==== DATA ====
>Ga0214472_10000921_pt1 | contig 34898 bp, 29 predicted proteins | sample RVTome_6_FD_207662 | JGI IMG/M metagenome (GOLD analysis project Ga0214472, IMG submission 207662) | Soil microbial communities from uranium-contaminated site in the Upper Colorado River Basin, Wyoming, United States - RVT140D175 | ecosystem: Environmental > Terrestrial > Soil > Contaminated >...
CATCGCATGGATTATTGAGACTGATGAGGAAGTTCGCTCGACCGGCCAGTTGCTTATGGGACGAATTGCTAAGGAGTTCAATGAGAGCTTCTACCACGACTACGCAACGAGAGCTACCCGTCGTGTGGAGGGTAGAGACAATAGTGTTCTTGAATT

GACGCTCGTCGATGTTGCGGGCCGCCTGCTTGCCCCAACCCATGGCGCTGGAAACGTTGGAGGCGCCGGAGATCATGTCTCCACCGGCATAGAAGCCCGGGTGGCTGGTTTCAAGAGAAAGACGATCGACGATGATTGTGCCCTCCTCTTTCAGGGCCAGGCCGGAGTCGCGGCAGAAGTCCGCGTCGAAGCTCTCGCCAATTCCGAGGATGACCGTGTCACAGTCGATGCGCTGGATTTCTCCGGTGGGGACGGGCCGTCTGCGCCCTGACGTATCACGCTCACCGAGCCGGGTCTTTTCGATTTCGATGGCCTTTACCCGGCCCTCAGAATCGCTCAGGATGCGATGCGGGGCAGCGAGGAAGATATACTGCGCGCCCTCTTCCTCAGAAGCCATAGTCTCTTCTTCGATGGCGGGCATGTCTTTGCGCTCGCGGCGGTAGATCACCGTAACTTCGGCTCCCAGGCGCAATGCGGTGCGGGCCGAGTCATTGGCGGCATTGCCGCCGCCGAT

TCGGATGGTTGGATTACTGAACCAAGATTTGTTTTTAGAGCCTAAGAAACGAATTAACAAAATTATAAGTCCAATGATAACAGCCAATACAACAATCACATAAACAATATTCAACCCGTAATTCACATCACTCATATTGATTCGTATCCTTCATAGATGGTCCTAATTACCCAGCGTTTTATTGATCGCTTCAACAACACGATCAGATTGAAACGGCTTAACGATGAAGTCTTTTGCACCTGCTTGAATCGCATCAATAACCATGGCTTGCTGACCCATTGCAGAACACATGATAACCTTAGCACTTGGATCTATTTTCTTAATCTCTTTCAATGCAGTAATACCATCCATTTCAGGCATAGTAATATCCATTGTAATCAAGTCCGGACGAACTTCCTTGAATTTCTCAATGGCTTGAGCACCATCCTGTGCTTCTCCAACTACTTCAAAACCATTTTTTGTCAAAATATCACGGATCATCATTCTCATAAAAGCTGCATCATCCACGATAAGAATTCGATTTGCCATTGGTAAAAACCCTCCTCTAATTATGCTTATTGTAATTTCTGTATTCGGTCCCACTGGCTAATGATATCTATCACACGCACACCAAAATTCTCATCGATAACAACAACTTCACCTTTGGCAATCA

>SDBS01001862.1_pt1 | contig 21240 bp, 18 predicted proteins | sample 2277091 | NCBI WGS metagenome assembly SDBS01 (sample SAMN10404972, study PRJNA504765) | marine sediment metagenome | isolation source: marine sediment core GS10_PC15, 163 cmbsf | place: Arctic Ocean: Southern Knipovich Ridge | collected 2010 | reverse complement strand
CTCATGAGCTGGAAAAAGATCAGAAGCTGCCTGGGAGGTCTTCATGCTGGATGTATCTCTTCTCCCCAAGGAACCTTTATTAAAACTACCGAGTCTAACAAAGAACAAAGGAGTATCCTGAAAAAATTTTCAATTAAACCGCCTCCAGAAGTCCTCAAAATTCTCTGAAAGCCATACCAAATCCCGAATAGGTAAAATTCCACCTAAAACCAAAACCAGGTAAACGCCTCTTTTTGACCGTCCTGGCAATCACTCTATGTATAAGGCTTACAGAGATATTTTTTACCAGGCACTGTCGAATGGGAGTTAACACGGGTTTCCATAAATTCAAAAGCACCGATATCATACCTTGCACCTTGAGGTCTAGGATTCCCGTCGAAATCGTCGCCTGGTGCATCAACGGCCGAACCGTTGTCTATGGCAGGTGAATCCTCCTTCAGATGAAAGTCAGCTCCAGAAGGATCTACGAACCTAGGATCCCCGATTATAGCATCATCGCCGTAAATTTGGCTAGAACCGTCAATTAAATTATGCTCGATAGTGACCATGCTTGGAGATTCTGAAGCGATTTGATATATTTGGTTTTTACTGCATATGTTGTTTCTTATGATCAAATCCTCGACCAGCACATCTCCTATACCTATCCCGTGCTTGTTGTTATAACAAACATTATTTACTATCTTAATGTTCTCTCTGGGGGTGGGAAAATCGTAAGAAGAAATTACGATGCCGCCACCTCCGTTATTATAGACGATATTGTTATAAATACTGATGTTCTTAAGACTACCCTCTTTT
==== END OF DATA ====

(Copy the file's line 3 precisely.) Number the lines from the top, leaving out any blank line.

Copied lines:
GACGCTCGTCGATGTTGCGGGCCGCCTGCTTGCCCCAACCCATGGCGCTGGAAACGTTGGAGGCGCCGGAGATCATGTCTCCACCGGCATAGAAGCCCGGGTGGCTGGTTTCAAGAGAAAGACGATCGACGATGATTGTGCCCTCCTCTTTCAGGGCCAGGCCGGAGTCGCGGCAGAAGTCCGCGTCGAAGCTCTCGCCAATTCCGAGGATGACCGTGTCACAGTCGATGCGCTGGATTTCTCCGGTGGGGACGGGCCGTCTGCGCCCTGACGTATCACGCTCACCGAGCCGGGTCTTTTCGATTTCGATGGCCTTTACCCGGCCCTCAGAATCGCTCAGGATGCGATGCGGGGCAGCGAGGAAGATATACTGCGCGCCCTCTTCCTCAGAAGCCATAGTCTCTTCTTCGATGGCGGGCATGTCTTTGCGCTCGCGGCGGTAGATCACCGTAACTTCGGCTCCCAGGCGCAATGCGGTGCGGGCCGAGTCATTGGCGGCATTGCCGCCGCCGAT